The Democrat leads 50 percent to 44 percent, compared with her 49 percent to 39 percent lead over the summer.
The poll surveyed 374 likely voters from Sept. 26 to 30. It has a margin of error of between 5.1 percentage points and 7.2 percentage points.
While Wexton’s favorability rating increased by six points, her unfavorability rating climbed by 19 points to 31 percent, compared with the June number, the poll found.
At the same time, likely voters have improved their attitudes toward Comstock, who is seeking a third term. She now has a favorability rating of 42 percent to 45 percent, compared with 34 percent to 43 percent.
“Wexton maintains a lead, but the gap has narrowed slightly since the summer,” said Patrick Murray, director of the Monmouth University Polling Institute. “Favorable opinions of Comstock have increased in that time, while the challenger has been met with a mixed response as voters have gotten to know her better.”
The change may be a sign that ads from Comstock’s campaign and the National Republican Congressional Committee have been effective.
The ads describe Wexton as the most liberal member of the state Senate, citing a left-leaning group, and attack her record as a state prosecutor. They describe Comstock as an independent with strong ties to the district.
Both candidates are working hard to appeal to the moderate district’s diverse, well-educated, suburban voters.
The 10th District includes all of Loudoun County and parts of Fairfax and Prince William counties, as well as Clarke and Frederick counties to the west.
Likely voters are divided along gender lines.
Comstock still leads among men, 50 percent to 43 percent, but by a smaller margin than she did in June, 56 percent to 36 percent.
The same thing happened with Wexton and female voters. More women support her than Comstock, 57 percent to 39 percent, but not as many as previously, 65 percent to 26 percent.
As is the case across the country, the Democrat is the preferred candidate of white voters with a college degree, and the Republican has more support from white voters without a college degree.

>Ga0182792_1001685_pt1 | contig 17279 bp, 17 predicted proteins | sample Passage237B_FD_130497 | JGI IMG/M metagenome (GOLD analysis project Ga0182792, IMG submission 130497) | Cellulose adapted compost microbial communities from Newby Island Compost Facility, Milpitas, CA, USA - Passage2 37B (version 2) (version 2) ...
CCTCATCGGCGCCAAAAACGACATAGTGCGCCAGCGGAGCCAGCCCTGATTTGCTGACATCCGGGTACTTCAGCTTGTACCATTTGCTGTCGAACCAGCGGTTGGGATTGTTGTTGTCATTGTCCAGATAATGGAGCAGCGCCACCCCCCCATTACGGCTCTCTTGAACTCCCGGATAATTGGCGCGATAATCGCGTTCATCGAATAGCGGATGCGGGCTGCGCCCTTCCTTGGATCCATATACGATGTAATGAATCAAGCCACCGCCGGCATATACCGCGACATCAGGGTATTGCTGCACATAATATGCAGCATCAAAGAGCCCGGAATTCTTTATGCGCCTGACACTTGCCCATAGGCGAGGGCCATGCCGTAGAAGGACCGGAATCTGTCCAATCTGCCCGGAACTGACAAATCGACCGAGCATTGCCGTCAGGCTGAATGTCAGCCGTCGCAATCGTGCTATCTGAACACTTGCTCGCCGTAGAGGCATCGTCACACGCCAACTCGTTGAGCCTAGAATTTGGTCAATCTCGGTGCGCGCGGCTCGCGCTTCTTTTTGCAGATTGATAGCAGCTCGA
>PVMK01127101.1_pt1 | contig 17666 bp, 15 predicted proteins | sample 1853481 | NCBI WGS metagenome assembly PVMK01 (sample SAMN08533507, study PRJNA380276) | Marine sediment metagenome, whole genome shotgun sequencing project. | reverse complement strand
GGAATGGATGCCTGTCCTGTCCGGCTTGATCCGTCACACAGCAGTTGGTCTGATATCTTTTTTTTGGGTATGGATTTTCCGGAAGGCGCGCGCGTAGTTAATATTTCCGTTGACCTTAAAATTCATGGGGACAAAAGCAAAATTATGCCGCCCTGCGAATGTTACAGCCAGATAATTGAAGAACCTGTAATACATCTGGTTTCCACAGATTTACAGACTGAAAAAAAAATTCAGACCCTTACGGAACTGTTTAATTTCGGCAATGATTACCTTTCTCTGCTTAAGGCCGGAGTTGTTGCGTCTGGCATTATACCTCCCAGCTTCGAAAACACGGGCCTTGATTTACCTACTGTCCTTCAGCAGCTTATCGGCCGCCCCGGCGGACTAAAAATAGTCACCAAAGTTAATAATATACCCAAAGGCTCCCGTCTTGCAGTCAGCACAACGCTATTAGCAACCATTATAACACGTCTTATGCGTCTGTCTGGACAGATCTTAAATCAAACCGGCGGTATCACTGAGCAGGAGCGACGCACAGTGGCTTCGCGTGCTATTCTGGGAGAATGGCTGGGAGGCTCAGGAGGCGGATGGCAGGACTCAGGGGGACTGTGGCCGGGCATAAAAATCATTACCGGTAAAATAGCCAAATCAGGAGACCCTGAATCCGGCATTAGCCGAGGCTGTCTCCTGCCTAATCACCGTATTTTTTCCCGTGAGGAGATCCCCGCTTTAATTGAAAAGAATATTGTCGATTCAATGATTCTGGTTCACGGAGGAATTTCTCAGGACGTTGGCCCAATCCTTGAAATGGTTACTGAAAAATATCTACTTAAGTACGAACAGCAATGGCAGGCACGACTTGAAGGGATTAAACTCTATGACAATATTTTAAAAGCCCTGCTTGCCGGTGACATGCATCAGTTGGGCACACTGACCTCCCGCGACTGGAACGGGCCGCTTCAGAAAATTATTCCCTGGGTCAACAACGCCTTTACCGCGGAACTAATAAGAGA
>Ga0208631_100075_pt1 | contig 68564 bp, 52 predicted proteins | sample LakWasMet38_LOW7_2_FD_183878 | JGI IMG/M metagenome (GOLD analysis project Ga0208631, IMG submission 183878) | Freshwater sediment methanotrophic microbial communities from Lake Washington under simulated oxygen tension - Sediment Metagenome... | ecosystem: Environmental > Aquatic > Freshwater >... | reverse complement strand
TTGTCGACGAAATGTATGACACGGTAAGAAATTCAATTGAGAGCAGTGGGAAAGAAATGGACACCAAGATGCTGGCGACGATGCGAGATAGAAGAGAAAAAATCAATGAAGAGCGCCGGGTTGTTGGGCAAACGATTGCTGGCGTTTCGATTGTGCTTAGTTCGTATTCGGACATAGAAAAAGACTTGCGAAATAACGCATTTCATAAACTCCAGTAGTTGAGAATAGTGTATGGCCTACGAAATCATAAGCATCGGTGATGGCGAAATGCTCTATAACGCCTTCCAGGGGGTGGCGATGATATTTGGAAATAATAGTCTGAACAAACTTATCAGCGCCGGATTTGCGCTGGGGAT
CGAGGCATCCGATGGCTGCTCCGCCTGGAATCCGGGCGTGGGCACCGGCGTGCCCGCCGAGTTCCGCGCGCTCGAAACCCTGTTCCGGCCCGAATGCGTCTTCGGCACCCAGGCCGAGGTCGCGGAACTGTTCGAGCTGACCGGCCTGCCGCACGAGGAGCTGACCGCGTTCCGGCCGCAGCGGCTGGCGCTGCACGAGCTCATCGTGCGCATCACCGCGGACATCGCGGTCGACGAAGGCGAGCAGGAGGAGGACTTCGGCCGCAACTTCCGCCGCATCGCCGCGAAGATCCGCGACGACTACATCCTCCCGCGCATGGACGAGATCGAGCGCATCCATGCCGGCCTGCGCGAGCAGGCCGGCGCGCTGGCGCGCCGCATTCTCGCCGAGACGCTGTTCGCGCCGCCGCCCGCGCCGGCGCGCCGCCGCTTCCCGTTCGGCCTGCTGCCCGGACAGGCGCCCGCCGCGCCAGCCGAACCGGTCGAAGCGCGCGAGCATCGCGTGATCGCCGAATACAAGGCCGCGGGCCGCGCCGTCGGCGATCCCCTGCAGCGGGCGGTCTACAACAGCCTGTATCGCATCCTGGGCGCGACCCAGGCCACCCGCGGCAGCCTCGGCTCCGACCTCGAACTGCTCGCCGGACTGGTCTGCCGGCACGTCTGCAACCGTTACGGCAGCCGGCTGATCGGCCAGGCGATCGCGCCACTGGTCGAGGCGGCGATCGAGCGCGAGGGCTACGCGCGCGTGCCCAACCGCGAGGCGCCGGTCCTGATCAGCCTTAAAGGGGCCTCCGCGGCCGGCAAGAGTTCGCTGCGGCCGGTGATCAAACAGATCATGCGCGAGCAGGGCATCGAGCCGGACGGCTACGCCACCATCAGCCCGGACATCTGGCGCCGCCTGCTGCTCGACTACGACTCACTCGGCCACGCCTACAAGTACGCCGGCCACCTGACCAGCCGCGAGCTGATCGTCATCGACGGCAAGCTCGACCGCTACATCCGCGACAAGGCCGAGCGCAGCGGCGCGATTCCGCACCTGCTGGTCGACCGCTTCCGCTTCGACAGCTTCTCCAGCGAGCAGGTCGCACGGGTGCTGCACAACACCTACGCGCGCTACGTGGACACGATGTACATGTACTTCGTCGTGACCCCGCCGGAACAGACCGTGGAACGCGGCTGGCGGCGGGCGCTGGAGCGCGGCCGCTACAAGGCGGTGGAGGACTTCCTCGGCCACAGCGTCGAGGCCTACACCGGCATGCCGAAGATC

But Wexton’s lead over Comstock dropped among nonwhite voters, from 67 percent to 22 percent in June to 61 percent to 27 percent. The figure is important in a district where 44 percent of residents are nonwhite, census data show.
The race is considered one of the most competitive in the nation in part because President Trump lost the district by 10 points. But Comstock won it by six, a result her supporters say proves she can win this year.
Currently, 43 percent of 10th District voters approve and 52 percent disapprove of the job Trump is doing as president.
In the June poll, nearly 8 in 10 potential voters said it was very important or somewhat important to them to cast a vote that reflects their attitudes about Trump, according to the poll.
Now, nearly 3 in 4 voters say it is very important for them to cast a vote in the 10th District that reflects how they feel about Trump.
“These results suggest that the Republican base has been able to narrow the enthusiasm gap Democrats enjoyed over the summer,” Murray said. “The problem in this particular contest, though, is that they have not closed it.”
Recent sexual assault allegations against Supreme Court nominee Brett M. Kavanaugh have not changed the minds of most voters, 81 percent.
Asked to rank their top issues in the race among a list of six, nearly one-quarter of likely voters were most concerned about health care, followed by 22 percent for immigration.
Gun control, a major plank of Wexton’s campaign, and tax policy, a big focus for Comstock, both earned 13 percent of likely voters. Job creation had 11 percent and abortion 8 percent, the poll found.
Election Day is Nov. 6.